Lines 1 - 14

The first eight lines establish the setting in a well known street in Glasgow. The present tense is use to allow us to feel as though we are witnessing the events with the speaker.

The speaker describes the cold evening, the trio of people and lists the items they carry (a guitar, a baby and a chihuahua). A comparison is invited between the trio and the three wise men, who brought gifts to celebrate and honour the birth of Jesus.

These three also carry gifts - the guitar represents the gift of giving that we so associate with Christmas, while the baby represents Jesus and the chihuahua alludes to the animals present at the birth of Christ.

Extending this analogy, the Christmas lights referred to could symbolise the star followed by the original Magi to illuminate their destination. The next five lines offer a description of the items the trio carry. The chihuahua is wrapped in a tartan coat, the baby in a white shawl and the guitar in a plastic cover topped with a sprig of mistletoe.

Buchanan Street at Christmas in 1967
Buchanan Street at Christmas in 1967

Morgan uses a metaphor as he describes the trio, revealing that their breath rises/in a cloud of happiness. Their breath becomes a cloud of joy and delight. This is particularly effective at establishing the positive mood of the poem. The breath of the group seems to envelop and protect them. The excited optimism of the trio seems to be almost infectious and the speaker delights in their exuberance.

The voice of the young man is heard in the colloquial exclamation, Wait till he sees this but! The use of the grammatically erroneous “but” at the end of the sentence captures the Glaswegian dialect and reveals how eager he is to see the reaction of the gift's recipient.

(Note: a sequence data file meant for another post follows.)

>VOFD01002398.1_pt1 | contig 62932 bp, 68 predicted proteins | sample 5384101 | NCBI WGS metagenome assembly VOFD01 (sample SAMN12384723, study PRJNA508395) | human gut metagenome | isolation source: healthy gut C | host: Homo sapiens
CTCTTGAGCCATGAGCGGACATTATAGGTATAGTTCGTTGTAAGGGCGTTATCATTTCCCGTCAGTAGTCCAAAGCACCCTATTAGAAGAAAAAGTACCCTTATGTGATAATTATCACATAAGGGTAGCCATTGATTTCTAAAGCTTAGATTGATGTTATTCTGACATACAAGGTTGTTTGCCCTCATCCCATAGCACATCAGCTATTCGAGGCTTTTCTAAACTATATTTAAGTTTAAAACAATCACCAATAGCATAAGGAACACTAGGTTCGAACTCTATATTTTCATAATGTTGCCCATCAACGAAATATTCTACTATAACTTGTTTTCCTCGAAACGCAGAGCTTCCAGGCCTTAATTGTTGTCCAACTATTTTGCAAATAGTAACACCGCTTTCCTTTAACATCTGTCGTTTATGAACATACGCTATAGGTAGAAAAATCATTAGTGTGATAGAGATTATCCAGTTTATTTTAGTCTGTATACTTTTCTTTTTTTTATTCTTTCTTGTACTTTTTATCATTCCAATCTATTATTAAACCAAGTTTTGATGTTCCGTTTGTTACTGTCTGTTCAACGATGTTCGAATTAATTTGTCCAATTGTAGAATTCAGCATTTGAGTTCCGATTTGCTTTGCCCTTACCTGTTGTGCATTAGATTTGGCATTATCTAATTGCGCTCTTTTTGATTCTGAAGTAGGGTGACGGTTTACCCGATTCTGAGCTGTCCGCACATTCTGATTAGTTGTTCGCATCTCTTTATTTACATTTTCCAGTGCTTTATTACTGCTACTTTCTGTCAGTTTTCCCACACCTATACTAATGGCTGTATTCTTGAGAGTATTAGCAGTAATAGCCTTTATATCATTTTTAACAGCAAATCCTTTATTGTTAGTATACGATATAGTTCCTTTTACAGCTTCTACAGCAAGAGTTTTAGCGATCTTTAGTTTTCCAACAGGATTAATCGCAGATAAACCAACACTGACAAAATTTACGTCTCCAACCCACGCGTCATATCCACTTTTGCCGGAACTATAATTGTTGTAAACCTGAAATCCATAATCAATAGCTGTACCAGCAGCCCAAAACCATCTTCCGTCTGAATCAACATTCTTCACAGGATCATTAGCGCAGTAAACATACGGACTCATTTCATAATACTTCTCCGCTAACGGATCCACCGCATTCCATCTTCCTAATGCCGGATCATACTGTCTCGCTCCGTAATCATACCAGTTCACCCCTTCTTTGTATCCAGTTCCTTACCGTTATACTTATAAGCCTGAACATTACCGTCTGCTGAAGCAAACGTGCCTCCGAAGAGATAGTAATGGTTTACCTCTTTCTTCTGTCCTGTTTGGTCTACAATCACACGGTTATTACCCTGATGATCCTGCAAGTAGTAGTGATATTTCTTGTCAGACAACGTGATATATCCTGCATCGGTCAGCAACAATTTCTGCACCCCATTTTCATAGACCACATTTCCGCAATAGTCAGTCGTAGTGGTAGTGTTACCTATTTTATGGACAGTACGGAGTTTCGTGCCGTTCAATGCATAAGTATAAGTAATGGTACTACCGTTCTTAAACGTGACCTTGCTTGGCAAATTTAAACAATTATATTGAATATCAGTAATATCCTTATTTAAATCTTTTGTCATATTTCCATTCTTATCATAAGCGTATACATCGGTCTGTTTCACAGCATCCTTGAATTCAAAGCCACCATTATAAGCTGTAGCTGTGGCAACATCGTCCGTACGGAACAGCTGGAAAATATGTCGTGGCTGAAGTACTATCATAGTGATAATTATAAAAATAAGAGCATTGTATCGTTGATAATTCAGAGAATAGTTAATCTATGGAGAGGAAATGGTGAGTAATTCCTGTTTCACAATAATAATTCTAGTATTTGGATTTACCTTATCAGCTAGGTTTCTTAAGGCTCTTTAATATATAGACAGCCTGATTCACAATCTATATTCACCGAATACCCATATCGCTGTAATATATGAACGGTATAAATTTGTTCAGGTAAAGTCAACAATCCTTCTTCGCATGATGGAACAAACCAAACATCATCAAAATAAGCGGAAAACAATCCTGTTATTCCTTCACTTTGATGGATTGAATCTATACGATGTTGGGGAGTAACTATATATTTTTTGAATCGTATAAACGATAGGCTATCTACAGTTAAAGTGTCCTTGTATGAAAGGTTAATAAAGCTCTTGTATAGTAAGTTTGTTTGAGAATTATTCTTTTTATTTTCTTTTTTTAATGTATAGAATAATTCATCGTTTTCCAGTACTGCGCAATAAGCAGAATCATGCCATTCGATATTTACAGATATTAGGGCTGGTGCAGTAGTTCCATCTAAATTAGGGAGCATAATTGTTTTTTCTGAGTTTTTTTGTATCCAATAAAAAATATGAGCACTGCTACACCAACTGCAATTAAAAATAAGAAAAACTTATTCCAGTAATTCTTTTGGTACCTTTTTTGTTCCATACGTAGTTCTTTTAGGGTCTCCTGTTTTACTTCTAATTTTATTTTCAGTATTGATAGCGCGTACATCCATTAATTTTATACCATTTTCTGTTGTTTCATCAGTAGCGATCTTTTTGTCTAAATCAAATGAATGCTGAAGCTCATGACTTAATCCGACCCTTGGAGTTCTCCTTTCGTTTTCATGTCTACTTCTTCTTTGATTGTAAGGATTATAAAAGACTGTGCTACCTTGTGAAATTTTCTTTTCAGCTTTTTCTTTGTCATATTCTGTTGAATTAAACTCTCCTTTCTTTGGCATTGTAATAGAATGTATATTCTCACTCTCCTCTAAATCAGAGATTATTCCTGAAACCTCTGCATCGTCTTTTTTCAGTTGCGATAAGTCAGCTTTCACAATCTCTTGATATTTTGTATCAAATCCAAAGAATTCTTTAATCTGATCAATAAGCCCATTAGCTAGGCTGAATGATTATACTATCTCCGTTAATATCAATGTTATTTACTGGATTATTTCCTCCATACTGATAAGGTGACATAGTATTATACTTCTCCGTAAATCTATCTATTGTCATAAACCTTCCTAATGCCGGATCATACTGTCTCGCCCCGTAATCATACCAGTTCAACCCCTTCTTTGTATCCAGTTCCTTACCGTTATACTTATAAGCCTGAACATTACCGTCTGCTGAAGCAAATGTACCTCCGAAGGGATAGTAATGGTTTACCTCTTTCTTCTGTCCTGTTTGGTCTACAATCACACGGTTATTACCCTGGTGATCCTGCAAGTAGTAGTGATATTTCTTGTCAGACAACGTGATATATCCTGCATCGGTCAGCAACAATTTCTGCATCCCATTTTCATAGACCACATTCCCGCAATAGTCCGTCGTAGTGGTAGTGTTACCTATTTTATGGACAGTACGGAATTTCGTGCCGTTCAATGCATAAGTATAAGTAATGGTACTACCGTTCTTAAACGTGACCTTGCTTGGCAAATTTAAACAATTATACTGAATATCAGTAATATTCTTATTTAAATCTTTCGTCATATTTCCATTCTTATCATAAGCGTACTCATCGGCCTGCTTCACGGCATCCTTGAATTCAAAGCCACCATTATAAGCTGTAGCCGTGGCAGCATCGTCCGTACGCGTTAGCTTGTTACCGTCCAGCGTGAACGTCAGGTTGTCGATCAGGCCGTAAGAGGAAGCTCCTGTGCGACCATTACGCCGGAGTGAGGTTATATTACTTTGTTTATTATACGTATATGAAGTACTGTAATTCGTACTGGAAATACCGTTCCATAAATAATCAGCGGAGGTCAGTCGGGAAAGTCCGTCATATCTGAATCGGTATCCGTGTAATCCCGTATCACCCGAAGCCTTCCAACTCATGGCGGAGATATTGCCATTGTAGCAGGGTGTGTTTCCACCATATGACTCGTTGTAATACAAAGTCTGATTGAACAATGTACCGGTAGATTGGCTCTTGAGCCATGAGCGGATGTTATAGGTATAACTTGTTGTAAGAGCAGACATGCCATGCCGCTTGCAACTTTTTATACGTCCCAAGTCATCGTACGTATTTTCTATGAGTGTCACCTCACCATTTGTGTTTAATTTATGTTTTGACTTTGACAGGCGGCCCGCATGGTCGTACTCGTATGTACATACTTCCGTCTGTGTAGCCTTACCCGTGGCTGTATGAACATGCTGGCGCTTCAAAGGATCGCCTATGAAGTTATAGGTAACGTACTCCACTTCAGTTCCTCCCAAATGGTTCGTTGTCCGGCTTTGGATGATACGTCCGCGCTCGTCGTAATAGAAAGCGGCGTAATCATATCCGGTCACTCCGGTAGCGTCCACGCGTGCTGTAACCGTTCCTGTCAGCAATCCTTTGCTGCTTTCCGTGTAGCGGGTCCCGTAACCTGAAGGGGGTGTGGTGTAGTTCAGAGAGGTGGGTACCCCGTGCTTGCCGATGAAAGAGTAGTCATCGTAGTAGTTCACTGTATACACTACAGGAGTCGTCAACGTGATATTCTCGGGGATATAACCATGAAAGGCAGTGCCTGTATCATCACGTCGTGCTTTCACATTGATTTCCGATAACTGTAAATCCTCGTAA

This mood is continued in the description of the chihuahua which is wrapped in a tiny Royal Stewart tartan coat like a teapot-holder. This simile is light-hearted and compliments the hopeful mood established earlier in the poem.

The brightly-coloured coat becomes something whimsical and slightly ridiculous in a good-natured way. Like the chihuahua, the guitar and baby are also covered and protected in some way, revealing how precious and well cared for they are.

The young baby is also described with a simile, bright eyes and mouth like/favours in a fresh sweet cake. This simile is effective because it compares the baby’s features to favours or treats on a wedding cake.

This baby then, just like a wedding becomes a symbol of love and hope. During this section, Morgan’s word choice also contributes to the positive mood. The "milky" cover on the guitar (a white colour, like that of the baby’s shawl) symbolises innocence and purity.

The mistletoe becomes a brisk sprig, brisk suggests vitality and liveliness. This adjective, used to describe the greenery, also conveys the energy, vigour and purposefulness in the trio's movements on this cold, crisp evening.